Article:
Still, smiling during exercise may make a workout more enjoyable, if only because it makes the smiling person more approachable by others. I have a strong opinion that workouts would be more enjoyable for most of us if these workouts were more social and not pursued in grim indifference to those sharing the same gym (Peterson & Xydis, 2011). Smiling opens doors, at gyms and elsewhere.
Late at night, when I am flipping through television shows, I sometimes come across an infomercial pushing some sort of exercise device or program. The people depicted are of course fit and attractive, but they also have a strange expression on their face, which I finally have identified. It is not exactly a smile. It is a display of smugness, as in “I am ripped and you are not,” which I find off-putting. I would be more inclined to purchase whatever is being urged on me if these folks were simply smiling.
I find it intriguing that Duchenne smiles can be deliberately created, which goes against their common interpretation as genuine and thus impossible to fake. However, I remember some years ago teaching a small seminar class in which I mentioned Duchenne smiles. I commented that they could not be faked. A student raised her hand. I acknowledged her, and she gave the whole class a wonderful Duchenne smile. I just stared back at her, speechless for a moment. Then I asked, “How did you do that? Are you faking?”
She smiled, again, radiantly, and said, “What makes you think I’m faking? I’m just smiling. I’m a theater major, by the way, and I have learned how to express emotions.”
What ensued was a fascinating discussion of method acting, and I think positive psychology, in its search for interventions that bolster well-being, could learn much from the strategies of Stanislavski, Strasberg, and others.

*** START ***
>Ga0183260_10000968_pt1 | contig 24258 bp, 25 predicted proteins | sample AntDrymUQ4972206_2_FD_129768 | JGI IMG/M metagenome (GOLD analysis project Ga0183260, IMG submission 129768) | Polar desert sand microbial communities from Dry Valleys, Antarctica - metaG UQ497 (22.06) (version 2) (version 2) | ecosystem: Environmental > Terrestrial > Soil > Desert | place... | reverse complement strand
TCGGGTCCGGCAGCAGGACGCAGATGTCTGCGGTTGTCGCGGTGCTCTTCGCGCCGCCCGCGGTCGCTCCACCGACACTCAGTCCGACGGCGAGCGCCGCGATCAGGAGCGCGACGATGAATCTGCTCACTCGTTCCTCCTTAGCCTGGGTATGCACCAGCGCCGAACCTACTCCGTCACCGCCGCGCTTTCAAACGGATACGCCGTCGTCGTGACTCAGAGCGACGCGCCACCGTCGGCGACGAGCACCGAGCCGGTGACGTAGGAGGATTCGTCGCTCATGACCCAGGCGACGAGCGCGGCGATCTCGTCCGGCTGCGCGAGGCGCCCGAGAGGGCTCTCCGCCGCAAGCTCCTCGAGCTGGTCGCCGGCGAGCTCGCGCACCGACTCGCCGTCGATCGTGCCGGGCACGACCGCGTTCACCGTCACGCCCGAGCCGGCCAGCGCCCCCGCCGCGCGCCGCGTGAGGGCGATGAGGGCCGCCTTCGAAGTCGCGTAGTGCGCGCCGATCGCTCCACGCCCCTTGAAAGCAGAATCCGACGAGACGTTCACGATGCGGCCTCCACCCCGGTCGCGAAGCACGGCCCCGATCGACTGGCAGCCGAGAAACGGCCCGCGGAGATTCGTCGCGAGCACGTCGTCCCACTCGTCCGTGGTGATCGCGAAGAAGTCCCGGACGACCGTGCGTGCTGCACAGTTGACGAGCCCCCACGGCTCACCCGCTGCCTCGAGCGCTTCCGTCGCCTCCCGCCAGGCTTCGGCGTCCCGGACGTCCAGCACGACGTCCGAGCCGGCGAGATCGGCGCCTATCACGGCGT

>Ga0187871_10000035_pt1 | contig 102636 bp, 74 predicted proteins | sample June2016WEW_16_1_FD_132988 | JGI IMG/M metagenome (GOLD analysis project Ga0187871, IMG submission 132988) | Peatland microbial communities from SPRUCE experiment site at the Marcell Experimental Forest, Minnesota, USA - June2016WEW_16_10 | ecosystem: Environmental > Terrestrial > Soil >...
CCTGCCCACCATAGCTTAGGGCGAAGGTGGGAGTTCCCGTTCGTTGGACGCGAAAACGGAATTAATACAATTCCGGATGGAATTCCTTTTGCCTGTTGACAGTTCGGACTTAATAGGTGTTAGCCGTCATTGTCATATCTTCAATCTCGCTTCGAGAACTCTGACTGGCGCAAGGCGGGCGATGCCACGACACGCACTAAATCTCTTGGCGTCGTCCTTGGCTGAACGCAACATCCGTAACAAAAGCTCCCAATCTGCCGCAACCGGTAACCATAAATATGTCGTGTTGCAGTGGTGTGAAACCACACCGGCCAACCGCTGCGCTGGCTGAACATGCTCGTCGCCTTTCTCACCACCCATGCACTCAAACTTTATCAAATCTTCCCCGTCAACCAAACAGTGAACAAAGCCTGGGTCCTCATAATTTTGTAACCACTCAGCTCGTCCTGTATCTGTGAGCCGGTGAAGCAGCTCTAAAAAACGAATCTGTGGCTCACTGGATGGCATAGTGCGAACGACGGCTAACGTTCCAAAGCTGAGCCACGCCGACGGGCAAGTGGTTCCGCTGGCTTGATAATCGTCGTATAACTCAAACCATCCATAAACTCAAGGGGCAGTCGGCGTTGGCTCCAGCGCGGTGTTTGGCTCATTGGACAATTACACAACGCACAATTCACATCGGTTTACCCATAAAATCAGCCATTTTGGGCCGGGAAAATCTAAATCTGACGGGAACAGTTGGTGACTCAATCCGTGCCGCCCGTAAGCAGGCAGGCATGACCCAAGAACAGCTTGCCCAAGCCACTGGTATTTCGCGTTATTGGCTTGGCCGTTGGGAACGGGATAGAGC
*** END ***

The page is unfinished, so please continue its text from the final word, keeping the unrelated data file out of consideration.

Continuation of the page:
* What are called demand characteristics can plague studies of sentient human beings, who may try to figure out what is expected of them in an investigation and then act accordingly, confirming the research hypothesis for irrelevant reasons (Orne, 1962). Imagine a psychology laboratory to which potential participants report for a study. As participants wait in the hallway for the study to begin, they see a bulletin board on which are posted descriptions of past studies conducted by those who run the laboratory. Is it far-fetched to suppose that some potential participants read these descriptions, think about them, and once the study begins recognize the research paradigm as one intended to investigate the effects of X on Y? Is it far-fetched to think that the behavior of these participants is thereby influenced?
Abel, E. L., & Kruger, M. L. (2010). Smile intensity in photographs predicts longevity. Psychological Science, 21 , 542–544.
Goldberg, L. S., & Grandey, A. A. (2007). Display rules versus display autonomy: Emotion regulation, emotional exhaustion, and task performance in a call center simulation. Journal of Occupational Health Psychology, 12, 301-318.
Harker, L. A., & Keltner, D. (2001). Expressions of positive emotion in women’s college yearbook pictures and their relationship to personality and life outcomes across adulthood. Journal of Personality and Social Psychology, 80 , 112–124.
Kraft, Tara L., & Pressman, Sarah D. (2012). Grin and bear it: The influence of manipulated facial expression on the stress response. Psychological Science.
Orne, Martin T. (1962). On the social psychology of the psychological experiment: With particular reference to demand characteristics and their implications. American Psychologist, 17, 776–783.
Peterson, C., & Xydis, K. (2011). Positive psychology for health and fitness professionals. Tucson, AZ: DSWFitness.